The Backyard Larder

A place to explore and buy perennial vegetables and other food plants.

Plant Care

Looking after your perennial vegetables



Perennial vegetables are easy to look after. Like other vegetables most of them benefit from being planted in a fertile, well-drained, weed-free soil, ideally one which has been enriched with garden compost. Give plants ample space – plant so that the leaves of one plant will almost touch the leaves of the next plant when they are fully grown. They will need watering in when they are first planted and may need additional watering whilst they are getting established if the weather is dry.



After that their main requirements are to be kept free from encroaching weeds and to be protected from drought. And the best way to do both these things is to mulch the plants well. Put a thick layer of organic material around the base of the plant. You can use garden compost, straw, leaves or leaf mulch, shredded bark, grass clippings – basically any organic material that is free of weed seeds will do the job. Top up the mulch each year or establish suitable ground-cover plants beneath the perennial vegetables.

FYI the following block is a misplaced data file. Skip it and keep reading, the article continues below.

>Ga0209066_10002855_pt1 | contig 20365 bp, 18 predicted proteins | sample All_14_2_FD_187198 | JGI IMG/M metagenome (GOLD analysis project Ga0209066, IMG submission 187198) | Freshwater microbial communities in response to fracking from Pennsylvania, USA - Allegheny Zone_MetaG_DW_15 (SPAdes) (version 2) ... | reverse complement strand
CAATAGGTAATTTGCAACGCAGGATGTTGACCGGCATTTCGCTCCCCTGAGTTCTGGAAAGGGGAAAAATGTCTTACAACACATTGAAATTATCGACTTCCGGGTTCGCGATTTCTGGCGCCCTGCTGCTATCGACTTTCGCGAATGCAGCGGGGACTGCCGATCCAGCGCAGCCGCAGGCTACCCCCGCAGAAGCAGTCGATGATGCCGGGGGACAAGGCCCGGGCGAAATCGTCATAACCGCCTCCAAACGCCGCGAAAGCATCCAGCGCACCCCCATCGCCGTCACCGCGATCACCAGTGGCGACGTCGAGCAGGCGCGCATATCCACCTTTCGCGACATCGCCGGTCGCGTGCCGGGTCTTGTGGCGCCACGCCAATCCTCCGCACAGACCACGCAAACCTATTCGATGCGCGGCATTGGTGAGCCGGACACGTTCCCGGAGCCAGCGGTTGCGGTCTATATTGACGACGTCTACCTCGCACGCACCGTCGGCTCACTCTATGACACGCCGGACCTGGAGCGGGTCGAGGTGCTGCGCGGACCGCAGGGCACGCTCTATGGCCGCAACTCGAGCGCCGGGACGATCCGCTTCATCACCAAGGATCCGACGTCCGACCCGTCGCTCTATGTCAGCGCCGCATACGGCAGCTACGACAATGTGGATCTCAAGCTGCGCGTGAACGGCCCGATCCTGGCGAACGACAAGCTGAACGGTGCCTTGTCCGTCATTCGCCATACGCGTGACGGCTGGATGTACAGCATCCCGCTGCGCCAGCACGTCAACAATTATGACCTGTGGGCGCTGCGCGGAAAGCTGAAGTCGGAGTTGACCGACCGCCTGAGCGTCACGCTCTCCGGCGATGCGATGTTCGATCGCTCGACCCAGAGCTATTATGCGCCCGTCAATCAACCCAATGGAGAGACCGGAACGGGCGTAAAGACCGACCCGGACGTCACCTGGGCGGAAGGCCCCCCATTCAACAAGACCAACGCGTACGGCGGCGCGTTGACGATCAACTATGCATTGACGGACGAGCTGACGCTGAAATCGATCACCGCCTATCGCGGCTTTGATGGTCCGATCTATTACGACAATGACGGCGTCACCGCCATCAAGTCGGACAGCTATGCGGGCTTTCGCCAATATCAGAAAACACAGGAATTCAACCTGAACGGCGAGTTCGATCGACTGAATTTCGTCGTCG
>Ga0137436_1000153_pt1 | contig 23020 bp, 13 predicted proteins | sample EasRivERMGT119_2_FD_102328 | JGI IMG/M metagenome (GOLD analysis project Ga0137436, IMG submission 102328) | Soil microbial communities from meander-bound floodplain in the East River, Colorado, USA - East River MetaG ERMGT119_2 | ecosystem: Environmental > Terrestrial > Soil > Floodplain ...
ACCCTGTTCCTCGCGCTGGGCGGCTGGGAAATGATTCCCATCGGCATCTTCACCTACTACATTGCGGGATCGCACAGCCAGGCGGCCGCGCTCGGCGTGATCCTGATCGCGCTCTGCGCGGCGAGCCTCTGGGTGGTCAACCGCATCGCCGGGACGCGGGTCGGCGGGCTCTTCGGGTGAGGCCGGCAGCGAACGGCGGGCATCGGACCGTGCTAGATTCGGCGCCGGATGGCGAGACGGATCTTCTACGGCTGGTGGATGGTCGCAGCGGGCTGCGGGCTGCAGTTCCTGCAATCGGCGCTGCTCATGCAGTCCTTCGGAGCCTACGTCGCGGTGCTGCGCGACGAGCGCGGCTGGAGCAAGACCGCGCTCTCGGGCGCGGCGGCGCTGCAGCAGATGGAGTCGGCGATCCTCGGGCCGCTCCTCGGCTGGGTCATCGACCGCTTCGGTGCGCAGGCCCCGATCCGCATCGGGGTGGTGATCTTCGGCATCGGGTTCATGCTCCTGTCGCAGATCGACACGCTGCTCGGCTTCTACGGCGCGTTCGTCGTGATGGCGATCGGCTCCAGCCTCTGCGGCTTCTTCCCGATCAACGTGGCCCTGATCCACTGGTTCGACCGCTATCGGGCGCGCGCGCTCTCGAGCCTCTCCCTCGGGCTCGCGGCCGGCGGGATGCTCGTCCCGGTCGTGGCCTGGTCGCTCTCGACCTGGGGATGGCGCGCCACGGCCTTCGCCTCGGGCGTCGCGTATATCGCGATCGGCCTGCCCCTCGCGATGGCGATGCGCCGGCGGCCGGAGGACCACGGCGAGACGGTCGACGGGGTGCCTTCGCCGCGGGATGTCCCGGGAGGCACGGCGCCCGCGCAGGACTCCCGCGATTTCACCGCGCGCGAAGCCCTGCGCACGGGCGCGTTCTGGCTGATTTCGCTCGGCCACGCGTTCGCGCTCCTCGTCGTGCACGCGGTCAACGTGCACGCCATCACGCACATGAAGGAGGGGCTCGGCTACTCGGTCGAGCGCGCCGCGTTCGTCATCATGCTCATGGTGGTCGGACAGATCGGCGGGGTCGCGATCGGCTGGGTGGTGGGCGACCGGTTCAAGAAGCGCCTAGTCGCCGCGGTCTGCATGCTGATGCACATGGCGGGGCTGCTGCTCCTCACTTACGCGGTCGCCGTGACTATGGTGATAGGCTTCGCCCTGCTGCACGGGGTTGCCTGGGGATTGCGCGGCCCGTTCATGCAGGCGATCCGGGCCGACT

Perennial vegetables are easy to look after. Mulching with garden compost will feed your plants. You can also give diluted liquid feeds such as comfrey tea, worm tea from a worm bin or urine. Nitrogen-fixing or deep rooting mineral accumulator ground-cover plants provide another way to keep your plants healthy and well-fed.


Moving plants

Most perennial vegetables can occupy the same site for many years, but it is beneficial to move plants from the brassica and onion families every few years to avoid the build up of disease. Some perennial vegetables are very long-lived whilst others will need replacing after a few years.


Protecting from pests

Pests can attack perennial vegetables just as they do annual vegetables. Planting species nearby such as sage and ox-eye daisies, which attract insect predators like hoverflies, is a natural way to keep insect pest numbers down. (As a general rule the greater the range of plants in a garden the better the balance of nature in the garden). Attracting birds and frogs helps to control caterpillars and slugs and snails. If you need greater control wildlife friendly slug pellets can also be used and nets and wire fences are very useful in keeping out birds, rabbits and chickens.